FrontlineSMS:Medic is relatively straightforward and, apparently, effective. Community health workers, most of whom had never seen a mobile phone, let alone owned one, were trained to send text messages containing medical information back to the hospital staff.
If health workers sent a drug name in a text, the system would automatically respond with information on dosages and usage. Health workers can also give status updates on particular patients or make a call for further medical information to help them treat cases on the go. It is particularly important in a country where HIV and Aids are rife – with infection rates as high as 70% in some areas.
"If you ask the community health workers why they are doing their work, it's because friends and family were literally dropping dead around them and they wanted to do what they could to help," says Nesbit. "Basically they had all of the ethos, but didn't have the connection to the real resources at the hospital."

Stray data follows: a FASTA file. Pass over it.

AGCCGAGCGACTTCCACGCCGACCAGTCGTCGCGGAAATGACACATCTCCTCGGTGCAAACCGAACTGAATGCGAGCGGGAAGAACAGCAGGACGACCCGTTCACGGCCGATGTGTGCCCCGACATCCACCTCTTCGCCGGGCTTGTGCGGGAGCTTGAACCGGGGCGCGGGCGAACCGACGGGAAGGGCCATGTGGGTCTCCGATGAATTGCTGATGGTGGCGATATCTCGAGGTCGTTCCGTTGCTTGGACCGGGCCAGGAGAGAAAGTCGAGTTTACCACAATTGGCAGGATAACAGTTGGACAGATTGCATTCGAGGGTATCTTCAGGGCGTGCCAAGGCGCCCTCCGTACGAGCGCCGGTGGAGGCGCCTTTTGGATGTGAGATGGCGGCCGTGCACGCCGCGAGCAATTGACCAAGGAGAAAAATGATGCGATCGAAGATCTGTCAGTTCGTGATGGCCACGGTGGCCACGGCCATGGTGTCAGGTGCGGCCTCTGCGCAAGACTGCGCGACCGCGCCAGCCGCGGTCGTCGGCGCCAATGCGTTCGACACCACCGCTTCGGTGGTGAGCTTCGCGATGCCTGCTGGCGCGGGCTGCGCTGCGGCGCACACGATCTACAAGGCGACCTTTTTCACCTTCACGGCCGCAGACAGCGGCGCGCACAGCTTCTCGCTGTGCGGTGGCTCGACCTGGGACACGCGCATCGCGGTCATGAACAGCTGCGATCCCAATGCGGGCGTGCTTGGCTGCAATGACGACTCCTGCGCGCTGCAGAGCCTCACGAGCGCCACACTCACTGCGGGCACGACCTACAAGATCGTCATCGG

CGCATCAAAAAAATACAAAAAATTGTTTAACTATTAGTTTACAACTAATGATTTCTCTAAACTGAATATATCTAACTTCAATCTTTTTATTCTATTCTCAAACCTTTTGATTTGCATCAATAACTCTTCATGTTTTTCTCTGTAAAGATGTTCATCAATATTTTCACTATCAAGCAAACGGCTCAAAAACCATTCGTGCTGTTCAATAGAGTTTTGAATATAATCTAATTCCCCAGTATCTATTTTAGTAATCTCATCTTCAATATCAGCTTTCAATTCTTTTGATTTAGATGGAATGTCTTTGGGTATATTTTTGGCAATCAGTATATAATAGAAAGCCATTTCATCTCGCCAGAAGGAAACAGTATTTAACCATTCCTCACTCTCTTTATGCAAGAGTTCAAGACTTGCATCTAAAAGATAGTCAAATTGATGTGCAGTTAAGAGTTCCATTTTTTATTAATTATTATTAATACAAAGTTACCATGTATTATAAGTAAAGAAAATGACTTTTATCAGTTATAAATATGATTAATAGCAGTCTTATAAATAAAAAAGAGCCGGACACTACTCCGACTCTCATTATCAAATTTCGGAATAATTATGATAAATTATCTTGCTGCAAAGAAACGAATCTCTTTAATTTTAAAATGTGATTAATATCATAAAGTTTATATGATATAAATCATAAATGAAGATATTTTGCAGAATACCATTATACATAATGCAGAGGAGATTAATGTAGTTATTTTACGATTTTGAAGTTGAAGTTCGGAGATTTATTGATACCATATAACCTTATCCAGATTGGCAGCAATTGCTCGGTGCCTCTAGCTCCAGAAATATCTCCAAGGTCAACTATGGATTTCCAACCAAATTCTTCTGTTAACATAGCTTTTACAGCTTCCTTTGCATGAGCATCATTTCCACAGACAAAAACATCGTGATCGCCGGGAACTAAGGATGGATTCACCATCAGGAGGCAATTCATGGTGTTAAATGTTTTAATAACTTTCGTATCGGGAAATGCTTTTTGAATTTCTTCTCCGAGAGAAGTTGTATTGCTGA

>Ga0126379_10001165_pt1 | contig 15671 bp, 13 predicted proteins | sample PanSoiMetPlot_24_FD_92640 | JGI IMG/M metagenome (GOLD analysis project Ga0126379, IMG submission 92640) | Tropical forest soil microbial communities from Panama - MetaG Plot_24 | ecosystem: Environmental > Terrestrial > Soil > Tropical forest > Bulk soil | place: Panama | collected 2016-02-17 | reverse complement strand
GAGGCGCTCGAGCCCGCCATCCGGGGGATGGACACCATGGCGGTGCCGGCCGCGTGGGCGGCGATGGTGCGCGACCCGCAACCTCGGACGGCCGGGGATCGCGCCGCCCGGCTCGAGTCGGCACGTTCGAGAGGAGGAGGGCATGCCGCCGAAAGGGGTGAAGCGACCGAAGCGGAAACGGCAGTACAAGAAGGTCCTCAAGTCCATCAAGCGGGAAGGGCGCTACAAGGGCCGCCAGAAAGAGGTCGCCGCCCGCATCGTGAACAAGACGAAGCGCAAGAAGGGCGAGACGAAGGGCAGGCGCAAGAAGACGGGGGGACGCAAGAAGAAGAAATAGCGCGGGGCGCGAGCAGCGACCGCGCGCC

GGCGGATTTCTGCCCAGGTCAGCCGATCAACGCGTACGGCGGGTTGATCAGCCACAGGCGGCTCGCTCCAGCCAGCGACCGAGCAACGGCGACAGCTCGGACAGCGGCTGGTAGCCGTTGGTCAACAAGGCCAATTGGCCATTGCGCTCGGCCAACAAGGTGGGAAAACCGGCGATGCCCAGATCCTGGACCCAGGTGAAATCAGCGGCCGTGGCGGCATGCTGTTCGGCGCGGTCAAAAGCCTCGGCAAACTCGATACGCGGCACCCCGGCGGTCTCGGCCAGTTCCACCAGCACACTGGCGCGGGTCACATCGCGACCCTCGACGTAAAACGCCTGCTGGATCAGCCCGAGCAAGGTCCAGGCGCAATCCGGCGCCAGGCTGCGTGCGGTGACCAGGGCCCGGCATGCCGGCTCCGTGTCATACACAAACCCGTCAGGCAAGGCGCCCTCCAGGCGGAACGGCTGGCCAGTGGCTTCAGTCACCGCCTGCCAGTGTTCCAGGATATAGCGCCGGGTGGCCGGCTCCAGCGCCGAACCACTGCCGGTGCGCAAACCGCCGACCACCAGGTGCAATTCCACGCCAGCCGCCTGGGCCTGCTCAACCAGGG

The pilot project, which has been running for five months, has already had a significant impact: as well as getting emergency medical attention for 130 people who would have otherwise gone unseen, it has allowed the hospital's tuberculosis officer to treat twice as many people because his time can now be more used more efficiently.
The system, which costs around $500 (£349) to operate, has also had a financial benefit, which is particularly important in a place where resources are severely strained. Two members of staff estimate that they will each save around $5,000 a year in fuel costs alone.